That vital core eludes me, but memories are returning of episodes I hadn’t thought of in decades.  When I was very small, my parents called me “the mynah bird” because often I sat inside alone, mimicking neighborhood children so skillfully that my mother, in another room, thought they were with me (mimicking skills are common in Aspies).  In the fourth grade I used to stare out the window to escape the ruler-wielding nun and the mocking classmates I found so scary and toxic; the nun sent my parents a note that read, “Patricia is in her own little world,” which brought scathing wrath down on me.  At 13 years old, during a jobs counseling workshop, when other girls in class told the guidance counselor of wanting to be teachers, nurses, and secretaries, I told her I wanted to go to Africa and emulate Joy Adamson by raising lions–and then I launched into a tutorial on lion hunting, mating and cub-rearing practices.  In 8th grade aptitude tests I scored in the top two percentile, and then I flunked the 9th grade.  A high school classmate, knowing how gullible I was, set me up to be humiliated during a slumber party she hosted by squirting red food coloring onto the back of my skirt, telling me I had a blood stain, and after I’d run to the powder room, mortified, gloating to the other girls that I didn’t have the sense enough to use a pad.  I relieved stress in a clerical job by twirling a set of Greek worry beads in the air, which got me fired.

For most of my first fifty years, I wasn’t aware of the irregularities in my weave that were giving me away as an Aspie, and getting on the nerves of the viperous NTs I tangled with–the hand-flapping, the “off” facial expressions and speech cadence, the utter social cluelessness.  But over the years–especially in the work place–I learned how to be a shape-shifter.  It’s a companion skill to the psychic obliteration I’d mastered in childhood, which wasn’t enough to enable me to “pass” as an NT.  And camouglaging my oddities in adulthood called for a craftier approach than it did in childhood.  Once I caught on to the behavior that kept me ridiculed, ostracized, and fired, I began to stifle it.  I observed how NTs behaved and I learned to imitate them.  My mimicking skills served me well here.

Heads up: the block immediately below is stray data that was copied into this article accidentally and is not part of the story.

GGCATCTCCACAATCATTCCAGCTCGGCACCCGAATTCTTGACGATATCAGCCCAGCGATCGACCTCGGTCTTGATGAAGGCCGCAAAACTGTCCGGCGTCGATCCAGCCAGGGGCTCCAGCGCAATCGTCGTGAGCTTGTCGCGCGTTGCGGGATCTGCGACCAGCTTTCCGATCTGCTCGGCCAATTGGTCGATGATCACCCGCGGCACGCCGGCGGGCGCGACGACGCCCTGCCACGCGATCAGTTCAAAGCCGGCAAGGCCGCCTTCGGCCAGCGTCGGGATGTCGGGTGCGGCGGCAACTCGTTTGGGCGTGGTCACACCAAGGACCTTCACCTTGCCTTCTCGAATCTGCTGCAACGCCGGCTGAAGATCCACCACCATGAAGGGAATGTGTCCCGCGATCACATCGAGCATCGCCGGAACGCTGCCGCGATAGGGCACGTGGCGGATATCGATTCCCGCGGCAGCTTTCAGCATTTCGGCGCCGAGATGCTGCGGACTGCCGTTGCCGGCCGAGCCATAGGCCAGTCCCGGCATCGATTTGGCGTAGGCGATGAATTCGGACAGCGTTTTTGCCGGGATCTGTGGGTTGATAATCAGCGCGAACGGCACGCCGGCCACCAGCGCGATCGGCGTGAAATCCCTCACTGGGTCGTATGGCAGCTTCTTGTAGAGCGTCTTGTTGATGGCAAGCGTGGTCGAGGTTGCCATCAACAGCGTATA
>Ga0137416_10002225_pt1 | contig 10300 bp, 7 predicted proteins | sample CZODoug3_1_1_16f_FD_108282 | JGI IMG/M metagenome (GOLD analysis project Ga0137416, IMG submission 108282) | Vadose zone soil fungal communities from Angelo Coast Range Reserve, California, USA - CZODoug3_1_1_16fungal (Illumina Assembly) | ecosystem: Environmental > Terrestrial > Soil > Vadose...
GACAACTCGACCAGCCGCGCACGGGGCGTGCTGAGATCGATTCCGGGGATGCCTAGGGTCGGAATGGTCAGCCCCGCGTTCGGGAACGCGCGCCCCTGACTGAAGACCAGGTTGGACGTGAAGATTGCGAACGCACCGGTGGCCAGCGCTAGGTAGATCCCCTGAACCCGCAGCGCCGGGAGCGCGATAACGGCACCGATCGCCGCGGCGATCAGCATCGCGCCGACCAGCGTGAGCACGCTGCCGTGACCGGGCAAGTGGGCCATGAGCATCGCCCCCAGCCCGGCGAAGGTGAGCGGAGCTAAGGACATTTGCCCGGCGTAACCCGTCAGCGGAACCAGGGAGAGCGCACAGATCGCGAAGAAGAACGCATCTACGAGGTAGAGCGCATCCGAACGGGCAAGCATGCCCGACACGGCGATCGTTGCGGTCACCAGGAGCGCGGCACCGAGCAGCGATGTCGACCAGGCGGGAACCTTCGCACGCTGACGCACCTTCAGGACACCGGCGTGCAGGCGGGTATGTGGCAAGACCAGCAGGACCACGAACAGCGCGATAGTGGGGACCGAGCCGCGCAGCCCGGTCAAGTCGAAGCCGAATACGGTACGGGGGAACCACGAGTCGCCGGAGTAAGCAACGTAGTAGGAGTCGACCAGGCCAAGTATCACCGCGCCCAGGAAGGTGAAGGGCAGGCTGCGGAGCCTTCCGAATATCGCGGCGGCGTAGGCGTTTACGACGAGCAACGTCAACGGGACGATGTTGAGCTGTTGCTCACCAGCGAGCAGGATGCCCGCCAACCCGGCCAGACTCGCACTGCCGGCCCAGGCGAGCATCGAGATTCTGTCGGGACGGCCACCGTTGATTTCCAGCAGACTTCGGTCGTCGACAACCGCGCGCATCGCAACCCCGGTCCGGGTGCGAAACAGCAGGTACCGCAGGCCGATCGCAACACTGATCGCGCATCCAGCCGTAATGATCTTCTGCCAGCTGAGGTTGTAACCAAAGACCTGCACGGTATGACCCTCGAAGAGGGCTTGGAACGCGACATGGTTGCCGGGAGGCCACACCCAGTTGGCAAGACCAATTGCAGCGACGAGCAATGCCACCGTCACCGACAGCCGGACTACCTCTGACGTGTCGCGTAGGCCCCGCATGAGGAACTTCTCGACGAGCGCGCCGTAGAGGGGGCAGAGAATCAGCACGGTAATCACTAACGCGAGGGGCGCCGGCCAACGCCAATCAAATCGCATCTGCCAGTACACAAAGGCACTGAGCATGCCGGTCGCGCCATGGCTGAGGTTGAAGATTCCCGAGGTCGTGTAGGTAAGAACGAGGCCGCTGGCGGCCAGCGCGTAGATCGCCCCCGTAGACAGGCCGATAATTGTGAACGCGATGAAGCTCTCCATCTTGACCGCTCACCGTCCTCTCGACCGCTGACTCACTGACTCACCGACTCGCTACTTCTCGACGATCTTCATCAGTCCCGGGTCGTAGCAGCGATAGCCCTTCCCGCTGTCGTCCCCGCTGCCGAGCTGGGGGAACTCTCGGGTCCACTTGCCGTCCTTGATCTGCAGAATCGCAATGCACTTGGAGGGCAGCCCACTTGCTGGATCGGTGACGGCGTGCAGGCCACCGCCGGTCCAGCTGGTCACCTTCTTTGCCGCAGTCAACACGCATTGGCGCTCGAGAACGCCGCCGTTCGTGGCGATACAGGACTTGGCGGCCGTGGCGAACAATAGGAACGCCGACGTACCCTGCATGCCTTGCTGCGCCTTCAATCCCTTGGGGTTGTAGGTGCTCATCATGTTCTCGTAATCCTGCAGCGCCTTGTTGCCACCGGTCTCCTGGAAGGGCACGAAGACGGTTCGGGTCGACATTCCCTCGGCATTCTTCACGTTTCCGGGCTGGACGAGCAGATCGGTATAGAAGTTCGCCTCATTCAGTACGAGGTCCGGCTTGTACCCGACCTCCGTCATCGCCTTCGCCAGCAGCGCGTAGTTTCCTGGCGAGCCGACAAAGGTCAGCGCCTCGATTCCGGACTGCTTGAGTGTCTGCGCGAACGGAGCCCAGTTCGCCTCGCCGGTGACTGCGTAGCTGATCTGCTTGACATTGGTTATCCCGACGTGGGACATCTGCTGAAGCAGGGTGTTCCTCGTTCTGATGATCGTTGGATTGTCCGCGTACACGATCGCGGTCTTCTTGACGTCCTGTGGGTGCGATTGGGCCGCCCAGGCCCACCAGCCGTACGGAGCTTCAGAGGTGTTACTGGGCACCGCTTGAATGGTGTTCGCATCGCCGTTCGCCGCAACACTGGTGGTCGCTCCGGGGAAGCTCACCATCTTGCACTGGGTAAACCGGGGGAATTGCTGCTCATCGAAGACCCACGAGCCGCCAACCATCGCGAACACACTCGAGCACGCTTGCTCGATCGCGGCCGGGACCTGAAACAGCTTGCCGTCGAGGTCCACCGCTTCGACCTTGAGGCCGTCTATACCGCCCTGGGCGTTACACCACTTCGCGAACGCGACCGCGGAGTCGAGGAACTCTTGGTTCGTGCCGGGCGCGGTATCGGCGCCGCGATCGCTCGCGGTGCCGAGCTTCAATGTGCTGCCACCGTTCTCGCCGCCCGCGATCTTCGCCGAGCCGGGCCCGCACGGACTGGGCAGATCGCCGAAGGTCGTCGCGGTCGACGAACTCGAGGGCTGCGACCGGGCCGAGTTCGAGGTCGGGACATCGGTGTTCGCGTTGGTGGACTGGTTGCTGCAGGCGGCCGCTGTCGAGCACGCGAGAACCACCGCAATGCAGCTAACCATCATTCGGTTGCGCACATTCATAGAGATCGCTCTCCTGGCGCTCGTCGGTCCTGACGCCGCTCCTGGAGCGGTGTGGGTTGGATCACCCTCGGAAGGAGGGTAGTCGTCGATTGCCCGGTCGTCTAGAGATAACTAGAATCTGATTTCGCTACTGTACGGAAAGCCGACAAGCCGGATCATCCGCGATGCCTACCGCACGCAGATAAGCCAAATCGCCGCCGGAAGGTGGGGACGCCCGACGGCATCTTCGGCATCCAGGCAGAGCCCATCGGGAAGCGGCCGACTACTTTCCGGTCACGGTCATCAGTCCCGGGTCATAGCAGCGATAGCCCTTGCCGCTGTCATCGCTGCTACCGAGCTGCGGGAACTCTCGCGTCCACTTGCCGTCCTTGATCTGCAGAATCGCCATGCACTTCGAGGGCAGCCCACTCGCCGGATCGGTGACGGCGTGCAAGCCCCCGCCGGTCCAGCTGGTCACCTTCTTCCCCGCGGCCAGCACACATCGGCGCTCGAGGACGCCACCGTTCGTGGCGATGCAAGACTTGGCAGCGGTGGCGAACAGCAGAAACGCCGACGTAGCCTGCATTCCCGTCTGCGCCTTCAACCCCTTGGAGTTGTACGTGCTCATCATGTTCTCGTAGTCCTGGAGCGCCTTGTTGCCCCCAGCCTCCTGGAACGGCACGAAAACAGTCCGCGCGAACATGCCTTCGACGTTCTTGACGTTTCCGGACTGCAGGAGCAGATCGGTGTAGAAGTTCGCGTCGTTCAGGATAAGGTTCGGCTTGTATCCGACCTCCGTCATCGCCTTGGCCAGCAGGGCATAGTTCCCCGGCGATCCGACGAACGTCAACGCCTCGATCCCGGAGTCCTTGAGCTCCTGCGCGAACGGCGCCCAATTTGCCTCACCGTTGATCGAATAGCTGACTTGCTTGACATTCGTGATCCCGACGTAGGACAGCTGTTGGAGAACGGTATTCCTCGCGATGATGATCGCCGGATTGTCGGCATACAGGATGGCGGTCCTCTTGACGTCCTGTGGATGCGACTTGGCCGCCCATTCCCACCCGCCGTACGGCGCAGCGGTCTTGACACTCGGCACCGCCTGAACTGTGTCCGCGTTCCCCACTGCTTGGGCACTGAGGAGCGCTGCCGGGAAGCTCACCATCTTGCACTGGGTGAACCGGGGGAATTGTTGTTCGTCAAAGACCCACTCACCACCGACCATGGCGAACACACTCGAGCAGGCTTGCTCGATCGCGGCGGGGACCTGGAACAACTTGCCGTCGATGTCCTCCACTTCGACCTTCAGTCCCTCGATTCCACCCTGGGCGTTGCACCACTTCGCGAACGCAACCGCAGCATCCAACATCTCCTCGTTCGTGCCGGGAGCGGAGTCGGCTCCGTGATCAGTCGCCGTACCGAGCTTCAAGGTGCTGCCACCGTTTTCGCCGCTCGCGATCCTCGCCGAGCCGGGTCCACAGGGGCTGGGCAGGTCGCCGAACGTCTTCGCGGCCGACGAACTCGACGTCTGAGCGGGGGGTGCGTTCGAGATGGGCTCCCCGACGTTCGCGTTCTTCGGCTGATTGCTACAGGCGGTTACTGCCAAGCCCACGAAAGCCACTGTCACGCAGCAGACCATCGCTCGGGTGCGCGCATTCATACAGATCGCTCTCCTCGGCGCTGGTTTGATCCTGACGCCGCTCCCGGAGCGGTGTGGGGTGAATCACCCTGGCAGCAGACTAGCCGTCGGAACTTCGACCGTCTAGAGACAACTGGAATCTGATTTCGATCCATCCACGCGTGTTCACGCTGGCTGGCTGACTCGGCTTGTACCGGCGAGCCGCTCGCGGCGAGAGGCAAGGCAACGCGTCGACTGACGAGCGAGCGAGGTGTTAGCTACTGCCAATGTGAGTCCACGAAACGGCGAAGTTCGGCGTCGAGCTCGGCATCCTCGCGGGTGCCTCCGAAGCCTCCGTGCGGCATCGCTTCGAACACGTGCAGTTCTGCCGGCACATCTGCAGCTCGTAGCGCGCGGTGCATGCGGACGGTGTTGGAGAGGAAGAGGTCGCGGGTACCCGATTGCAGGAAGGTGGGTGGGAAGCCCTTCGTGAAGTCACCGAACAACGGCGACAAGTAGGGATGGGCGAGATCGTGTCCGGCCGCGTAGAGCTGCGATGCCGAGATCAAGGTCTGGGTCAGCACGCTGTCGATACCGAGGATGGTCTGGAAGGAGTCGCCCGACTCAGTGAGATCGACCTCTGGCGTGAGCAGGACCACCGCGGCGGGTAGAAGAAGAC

That isn’t to say it made life at work easier, though.  For one thing, imitating NTs worked up to a point, but if I became stressed or fatigued, I slipped into Aspie mode.  Once I was branded as “goofy” or “weird,” trouble ensued.  And I don’t mean “shape-shifting” in the sense that a vapor or cloud shifts its shape.  No, shape-shifting for an Aspie is akin to twisting your skeleton into a painful, unnatural position, and having to hold it all day.  It’s exhausting.  And being someone you are not carries a price, as I’ve learned; you have an ever harder time finding your way back to who you are.  The authors of ancient mythology knew this: When returning to human form, werewolves become increasingly weak and debilitated. 

My diagnosis has brought me a better fit for my psyche’s moving parts, but I’ve long since reached a healthy peace with my flawed “fit” with the NT world.  I used to want to fit in, desperately.  For a time, my life was a series of failed stabs at it.  Now, the last thing I want is to fit in with the kinds of people who are fixated on conformity.  That isn’t to say I don’t fit in anywhere.  I do.  I changed my social circles.  I’ve settled in with people secure and intelligent enough not to feel threatened by quirky, offbeat me.  And they’re far more interesting.  I don’t know who might be an Aspie or an NT.  It doesn’t matter.  I”m in a safe place for beginning to gently coax my true center into joining me after all these decades, a safe place for both of us.